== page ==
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The Cryosphere An interactive open-access journal of the European Geosciences Union
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Discussion papers
© Author(s) 2018. This work is distributed under
the Creative Commons Attribution 4.0 License.
© Author(s) 2018. This work is distributed under
the Creative Commons Attribution 4.0 License.

Research article 07 Nov 2018

Research article | 07 Nov 2018

Review status
This discussion paper is a preprint. It is a manuscript under review for the journal The Cryosphere (TC).

Thaw processes in ice-rich permafrost landscapes represented with laterally coupled tiles in a Land Surface Model

Kjetil S. Aas1, Léo Martin1, Jan Nitzbon1,2,3, Moritz Langer2,3, Julia Boike2,3, Hanna Lee4, Terje K. Berntsen1, and Sebastian Westermann1 Kjetil S. Aas et al.
  • 1University of Oslo, Department of Geosciences, Sem Sælands vei 1, 0316 Oslo, Norway
  • 2Alfred Wegener Institute, Helmholtz Centre for Polar and Marine Research, Telegrafenberg A45, 14473 Potsdam, Germany
  • 3Humboldt University of Berlin, Geography Department, Unter den Linden 6, 10099 Berlin, Germany
  • 4NORCE Norwegian Research Centre, Bjerknes Centre for Climate Research, Jahnebakken 5, 5007 Bergen, Norway

Abstract. Earth System Models (ESMs) are our primary tool for projecting future climate change, but are currently limited in their ability to represent small-scale land-surface processes. This is especially the case for permafrost landscapes, where melting of excess ground ice and subsequent subsidence affect lateral processes which can substantially alter soil conditions and fluxes of heat, water and carbon to the atmosphere. Here we demonstrate how dynamically changing microtopography and related lateral fluxes of snow, water and heat can be represented with a tiling approach suitable for implementation in large-scale models, and investigate which of these lateral processes are important to reproduce observed landscape evolution. Combining existing methods for representing excess ground ice, snow redistribution and lateral water and energy fluxes in two coupled tiles, we show how the same model approach can simulate known degradation processes in two very different kinds of permafrost landscapes. Applied to polygonal tundra in the cold, continuous permafrost zone, we are able to simulate the transition from low-centered to high-centered polygons, and show how this results in i) more realistic representation of soil conditions through drying of elevated features and wetting of lowered features with related changes in energy fluxes, ii) reduced average permafrost temperatures at 13m depth with up to 2°C in current (2000–2009) climate, iii) delayed permafrost degradation in the future RCP4.5 scenario by several decades, and iv) more rapid degradation through snow and soil water feedback mechanisms once subsidence starts. Applied to warm, sporadic permafrost features, this two-tile system can represent an elevated peat plateau underlain by permafrost in a surrounding permafrost-free fen, and how it degrades in the future following a moderate warming scenario. These results show the importance of representing lateral fluxes to realistically simulate both the current permafrost state and its degradation trajectories as the climate continues to warm; both of which are likely to have important implications for simulations of the magnitude and timing of the permafrost carbon feedback.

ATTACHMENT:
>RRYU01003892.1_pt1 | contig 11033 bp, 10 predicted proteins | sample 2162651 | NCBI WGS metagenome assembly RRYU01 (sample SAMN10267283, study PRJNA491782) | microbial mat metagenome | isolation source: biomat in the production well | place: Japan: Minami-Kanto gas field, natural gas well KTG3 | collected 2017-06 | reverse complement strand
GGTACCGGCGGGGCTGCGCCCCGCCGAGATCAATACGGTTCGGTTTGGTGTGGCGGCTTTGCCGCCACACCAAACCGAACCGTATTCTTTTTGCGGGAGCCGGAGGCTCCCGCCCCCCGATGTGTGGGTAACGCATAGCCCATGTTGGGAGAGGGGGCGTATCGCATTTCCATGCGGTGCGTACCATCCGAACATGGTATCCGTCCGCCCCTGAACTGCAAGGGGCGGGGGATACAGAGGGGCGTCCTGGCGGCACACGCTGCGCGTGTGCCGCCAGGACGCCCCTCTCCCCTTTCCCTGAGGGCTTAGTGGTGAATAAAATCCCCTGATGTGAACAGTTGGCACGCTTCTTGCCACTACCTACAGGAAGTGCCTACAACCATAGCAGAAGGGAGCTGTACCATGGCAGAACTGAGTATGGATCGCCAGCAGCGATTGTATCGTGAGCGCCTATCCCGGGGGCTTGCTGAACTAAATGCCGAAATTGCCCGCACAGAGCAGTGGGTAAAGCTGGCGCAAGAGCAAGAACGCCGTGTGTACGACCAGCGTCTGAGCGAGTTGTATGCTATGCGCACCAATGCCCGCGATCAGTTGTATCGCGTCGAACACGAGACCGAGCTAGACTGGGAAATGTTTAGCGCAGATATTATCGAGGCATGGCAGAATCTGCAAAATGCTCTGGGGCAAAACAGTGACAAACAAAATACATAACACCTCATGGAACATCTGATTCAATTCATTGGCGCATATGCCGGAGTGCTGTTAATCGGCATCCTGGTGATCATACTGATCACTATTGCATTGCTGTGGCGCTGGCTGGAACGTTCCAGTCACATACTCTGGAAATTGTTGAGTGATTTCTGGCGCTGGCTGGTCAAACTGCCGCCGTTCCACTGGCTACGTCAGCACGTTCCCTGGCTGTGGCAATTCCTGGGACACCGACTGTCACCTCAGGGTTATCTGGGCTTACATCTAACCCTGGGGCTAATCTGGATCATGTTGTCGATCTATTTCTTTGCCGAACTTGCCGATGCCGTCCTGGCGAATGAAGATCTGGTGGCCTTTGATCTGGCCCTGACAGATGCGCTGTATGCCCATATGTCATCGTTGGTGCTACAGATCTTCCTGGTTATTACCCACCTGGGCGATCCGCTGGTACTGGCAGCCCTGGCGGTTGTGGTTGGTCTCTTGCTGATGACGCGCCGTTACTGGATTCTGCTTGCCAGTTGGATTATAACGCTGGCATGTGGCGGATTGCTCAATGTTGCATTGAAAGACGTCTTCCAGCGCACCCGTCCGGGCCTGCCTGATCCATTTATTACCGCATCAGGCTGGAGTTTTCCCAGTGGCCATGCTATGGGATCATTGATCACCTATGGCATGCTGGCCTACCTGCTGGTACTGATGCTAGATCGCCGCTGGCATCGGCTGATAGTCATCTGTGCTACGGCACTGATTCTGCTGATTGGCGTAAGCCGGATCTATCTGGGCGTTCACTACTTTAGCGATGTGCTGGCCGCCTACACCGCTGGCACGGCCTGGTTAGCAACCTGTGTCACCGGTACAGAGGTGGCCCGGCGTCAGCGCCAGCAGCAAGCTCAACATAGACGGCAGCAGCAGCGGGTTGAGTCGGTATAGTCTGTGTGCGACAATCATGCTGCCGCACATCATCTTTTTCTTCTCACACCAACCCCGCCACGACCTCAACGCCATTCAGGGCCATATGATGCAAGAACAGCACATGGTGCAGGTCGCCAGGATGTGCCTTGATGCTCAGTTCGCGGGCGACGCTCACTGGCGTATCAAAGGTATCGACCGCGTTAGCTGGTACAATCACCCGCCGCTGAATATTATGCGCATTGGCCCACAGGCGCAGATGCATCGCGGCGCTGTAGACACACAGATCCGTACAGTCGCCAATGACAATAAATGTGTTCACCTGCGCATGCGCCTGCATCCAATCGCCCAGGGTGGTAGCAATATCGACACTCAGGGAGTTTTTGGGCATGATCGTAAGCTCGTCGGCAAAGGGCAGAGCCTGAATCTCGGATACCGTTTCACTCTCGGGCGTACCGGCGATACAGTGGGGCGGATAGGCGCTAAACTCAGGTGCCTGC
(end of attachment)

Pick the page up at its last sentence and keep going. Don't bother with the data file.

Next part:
Kjetil S. Aas et al.
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Kjetil S. Aas et al.
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Short summary
Many permafrost landscapes contain large amounts of excess ground ice, which gives rise to small-scale elevation differences. This results in lateral fluxes of snow, water and heat, which we here investigate and show how can be accounted for in large-scale models. Using a novel model technique which can account for these differences, we are able to model both the current state of permafrost, and how these landscapes changes as permafrost thaws, in a way that could not previously be achieved.
Many permafrost landscapes contain large amounts of excess ground ice, which gives rise to...